We checked into the quaint little Le Walt Hotel in the 8th Arrondissement. Marie, sitting at a small modern metal desk when we walked through the glass doors, was very kind and helpful. When she told us that she was from Brittany I asked her how she had learned to speak French so beautifully, thinking it was part of England. She stared at me blankly, of course, and Todd corrected my ignorance. (Every day: an exercise in humility). We left our bags with Marie because our room was not yet ready. I zipped my gray fleece up to my chin and took Todd’s warm hand to stroll the streets. I wouldn’t say I was cold, just not warm, but shivered back my lack of sleep, or lack of any sense of orientation. My challenge with shyness always reappears at inopportune times. My throat constricts. My words become strained and foreign sounding (no pun intended)—not the words of a grown woman anyway—not one who has moved as many times as years she has longed to be in Paris.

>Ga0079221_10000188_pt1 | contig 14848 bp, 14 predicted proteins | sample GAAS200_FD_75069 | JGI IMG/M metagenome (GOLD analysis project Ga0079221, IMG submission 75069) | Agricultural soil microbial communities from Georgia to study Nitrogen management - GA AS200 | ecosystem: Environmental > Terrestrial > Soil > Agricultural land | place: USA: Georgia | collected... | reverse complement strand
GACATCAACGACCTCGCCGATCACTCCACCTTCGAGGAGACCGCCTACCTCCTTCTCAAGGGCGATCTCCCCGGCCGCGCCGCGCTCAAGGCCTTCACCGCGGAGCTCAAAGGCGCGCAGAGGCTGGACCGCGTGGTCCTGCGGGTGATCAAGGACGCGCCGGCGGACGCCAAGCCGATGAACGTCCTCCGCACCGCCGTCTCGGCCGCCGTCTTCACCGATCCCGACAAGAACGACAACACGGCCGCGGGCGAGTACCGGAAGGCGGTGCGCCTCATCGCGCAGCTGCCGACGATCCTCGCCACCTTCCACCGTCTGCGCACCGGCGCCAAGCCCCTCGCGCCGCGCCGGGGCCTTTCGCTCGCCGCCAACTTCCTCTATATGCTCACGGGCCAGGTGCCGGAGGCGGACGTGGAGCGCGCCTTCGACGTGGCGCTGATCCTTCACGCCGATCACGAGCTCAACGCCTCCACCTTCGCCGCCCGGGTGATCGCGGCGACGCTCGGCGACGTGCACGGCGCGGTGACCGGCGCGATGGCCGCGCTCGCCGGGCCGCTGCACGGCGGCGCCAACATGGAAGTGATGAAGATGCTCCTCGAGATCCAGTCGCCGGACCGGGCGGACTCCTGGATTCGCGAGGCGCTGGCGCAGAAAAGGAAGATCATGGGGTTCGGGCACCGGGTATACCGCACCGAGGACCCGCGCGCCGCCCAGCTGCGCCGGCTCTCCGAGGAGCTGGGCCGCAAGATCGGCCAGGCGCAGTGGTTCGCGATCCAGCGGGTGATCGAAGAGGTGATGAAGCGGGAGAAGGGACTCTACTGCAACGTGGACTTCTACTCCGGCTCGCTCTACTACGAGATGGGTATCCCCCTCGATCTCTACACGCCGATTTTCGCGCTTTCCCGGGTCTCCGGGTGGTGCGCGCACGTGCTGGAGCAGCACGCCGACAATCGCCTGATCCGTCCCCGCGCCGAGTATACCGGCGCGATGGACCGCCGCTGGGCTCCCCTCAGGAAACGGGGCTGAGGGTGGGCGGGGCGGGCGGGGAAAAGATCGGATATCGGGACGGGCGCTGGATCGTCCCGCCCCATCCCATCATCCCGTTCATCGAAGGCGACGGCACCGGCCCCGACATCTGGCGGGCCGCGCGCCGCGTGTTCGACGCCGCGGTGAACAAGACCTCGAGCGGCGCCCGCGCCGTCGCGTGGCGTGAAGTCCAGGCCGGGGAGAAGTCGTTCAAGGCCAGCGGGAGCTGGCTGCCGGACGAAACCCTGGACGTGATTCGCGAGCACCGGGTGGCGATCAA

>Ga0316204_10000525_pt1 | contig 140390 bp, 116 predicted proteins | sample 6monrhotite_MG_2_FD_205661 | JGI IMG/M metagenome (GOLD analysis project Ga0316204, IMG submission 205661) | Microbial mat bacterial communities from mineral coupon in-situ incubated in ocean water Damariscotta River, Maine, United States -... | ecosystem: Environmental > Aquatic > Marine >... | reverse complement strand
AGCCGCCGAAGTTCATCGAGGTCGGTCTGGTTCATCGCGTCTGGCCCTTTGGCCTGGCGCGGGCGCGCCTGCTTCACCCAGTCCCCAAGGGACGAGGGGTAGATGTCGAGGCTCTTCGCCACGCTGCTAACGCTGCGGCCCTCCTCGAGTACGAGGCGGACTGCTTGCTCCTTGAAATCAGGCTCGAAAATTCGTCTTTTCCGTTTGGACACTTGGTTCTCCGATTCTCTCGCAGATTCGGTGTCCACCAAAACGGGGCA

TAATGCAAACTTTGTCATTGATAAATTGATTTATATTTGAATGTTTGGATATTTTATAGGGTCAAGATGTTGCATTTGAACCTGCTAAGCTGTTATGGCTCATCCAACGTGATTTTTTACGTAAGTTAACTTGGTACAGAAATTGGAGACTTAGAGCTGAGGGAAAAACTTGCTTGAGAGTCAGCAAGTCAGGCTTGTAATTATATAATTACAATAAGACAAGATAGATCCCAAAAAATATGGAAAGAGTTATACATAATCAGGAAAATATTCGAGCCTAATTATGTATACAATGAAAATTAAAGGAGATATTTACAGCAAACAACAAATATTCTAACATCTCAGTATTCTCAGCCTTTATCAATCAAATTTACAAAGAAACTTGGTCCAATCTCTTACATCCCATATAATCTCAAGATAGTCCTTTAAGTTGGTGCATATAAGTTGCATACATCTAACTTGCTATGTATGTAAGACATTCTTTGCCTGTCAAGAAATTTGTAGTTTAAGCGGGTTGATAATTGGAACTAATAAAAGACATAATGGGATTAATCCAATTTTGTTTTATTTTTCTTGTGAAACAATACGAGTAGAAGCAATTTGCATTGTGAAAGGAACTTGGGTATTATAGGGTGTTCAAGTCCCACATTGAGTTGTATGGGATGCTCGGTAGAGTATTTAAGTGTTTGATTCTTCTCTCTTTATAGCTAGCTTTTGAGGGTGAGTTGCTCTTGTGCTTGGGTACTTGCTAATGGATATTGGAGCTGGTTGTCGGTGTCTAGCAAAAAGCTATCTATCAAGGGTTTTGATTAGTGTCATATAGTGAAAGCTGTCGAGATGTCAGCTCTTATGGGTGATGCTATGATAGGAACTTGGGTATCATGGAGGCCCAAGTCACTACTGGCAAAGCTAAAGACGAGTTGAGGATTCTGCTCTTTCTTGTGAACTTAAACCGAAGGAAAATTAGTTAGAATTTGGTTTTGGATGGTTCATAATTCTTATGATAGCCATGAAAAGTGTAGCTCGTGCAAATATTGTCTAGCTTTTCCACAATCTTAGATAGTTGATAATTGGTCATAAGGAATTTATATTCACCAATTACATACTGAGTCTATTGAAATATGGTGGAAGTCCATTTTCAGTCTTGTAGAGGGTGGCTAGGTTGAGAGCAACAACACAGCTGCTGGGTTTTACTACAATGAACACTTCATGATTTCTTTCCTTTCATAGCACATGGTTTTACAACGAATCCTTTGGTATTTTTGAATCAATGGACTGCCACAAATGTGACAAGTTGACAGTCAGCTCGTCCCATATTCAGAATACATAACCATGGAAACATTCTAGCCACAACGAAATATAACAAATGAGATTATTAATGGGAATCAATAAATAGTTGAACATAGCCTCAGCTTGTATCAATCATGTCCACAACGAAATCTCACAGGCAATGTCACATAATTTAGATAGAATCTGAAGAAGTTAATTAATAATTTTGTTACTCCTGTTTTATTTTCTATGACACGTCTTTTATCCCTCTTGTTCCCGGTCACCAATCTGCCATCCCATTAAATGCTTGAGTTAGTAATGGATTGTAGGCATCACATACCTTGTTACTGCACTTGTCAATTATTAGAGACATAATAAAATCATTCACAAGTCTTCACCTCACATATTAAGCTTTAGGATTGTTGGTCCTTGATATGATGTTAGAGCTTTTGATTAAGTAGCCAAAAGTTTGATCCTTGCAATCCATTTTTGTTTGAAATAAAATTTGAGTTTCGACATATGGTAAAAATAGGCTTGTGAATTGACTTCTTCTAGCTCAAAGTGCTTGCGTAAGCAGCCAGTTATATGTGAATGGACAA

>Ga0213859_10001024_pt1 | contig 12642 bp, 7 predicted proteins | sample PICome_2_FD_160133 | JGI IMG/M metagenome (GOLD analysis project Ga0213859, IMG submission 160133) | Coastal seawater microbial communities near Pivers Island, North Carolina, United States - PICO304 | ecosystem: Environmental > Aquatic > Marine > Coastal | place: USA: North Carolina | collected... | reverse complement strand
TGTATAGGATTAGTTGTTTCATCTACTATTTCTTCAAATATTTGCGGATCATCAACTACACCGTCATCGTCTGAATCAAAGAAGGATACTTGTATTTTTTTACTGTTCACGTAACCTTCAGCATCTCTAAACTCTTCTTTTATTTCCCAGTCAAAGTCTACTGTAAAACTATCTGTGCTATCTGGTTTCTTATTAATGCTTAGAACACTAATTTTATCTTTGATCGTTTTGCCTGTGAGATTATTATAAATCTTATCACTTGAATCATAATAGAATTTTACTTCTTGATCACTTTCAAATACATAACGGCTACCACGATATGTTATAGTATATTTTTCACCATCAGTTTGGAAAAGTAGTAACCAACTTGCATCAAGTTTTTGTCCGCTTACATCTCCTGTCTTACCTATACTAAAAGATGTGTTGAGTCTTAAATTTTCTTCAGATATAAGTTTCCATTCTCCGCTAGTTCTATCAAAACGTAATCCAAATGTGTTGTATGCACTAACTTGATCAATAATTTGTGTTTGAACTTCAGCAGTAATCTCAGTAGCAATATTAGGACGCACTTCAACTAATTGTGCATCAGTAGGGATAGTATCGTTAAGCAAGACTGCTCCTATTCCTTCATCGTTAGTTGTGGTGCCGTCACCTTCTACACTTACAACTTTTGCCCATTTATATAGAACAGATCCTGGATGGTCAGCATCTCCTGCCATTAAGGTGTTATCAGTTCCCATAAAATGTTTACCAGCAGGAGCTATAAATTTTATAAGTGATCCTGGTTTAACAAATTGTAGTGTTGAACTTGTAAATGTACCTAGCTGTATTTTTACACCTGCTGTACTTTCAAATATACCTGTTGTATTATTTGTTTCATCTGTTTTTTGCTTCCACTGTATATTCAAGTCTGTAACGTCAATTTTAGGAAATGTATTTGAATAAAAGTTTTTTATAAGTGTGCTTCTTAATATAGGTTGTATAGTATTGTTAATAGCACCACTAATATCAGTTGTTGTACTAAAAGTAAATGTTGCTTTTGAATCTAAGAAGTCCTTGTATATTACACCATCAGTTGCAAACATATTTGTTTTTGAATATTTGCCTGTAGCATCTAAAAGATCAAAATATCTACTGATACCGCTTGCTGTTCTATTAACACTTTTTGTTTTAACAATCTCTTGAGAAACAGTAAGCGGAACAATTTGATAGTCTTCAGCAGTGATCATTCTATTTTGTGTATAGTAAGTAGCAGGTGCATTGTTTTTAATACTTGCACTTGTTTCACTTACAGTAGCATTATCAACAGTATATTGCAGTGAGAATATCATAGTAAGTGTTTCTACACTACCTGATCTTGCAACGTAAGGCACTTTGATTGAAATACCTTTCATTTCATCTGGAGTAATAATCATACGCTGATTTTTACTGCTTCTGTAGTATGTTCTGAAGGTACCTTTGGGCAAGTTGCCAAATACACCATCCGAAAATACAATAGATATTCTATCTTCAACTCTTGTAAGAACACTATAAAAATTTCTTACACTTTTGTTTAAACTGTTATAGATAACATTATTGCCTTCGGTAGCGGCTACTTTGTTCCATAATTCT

Our room wasn’t going to be ready for three hours. Todd had read about Rouge Cler, a quintessentially French market that runs for several blocks. He had picked out our hotel to be in this area near the Eiffel Tower and suggested we check it out. “Are you hungry?” He interrupted the conversation I was having with myself.
“Not really,” I answered and refrained from adding, “Can we please go shopping (for what I didn’t bring)?”
“I think we should eat. How about here?” He pointed to a hip looking café—one like I’ve seen many times in magazines and movies and imagined being in. He opened the door and I entered, my head flipping back and forth—droite gauche droite gauche—between the dark wooden bar counter and the small round tables, while the relaxed Parisians around me carried on lilting conversations. I didn’t know where to sit. I didn’t know whether to order at the counter or the table. Not a single word of French came to mind as I was convincing myself it was all because of my emotional outpour over leaving Sam that had left me so ill at ease, and feeling slightly less than five years of age emotionally. I took several more hesitant steps in then made a sudden U-turn out the door.
“What’s wrong?” Todd asked and I shrugged, too embarrassed to speak.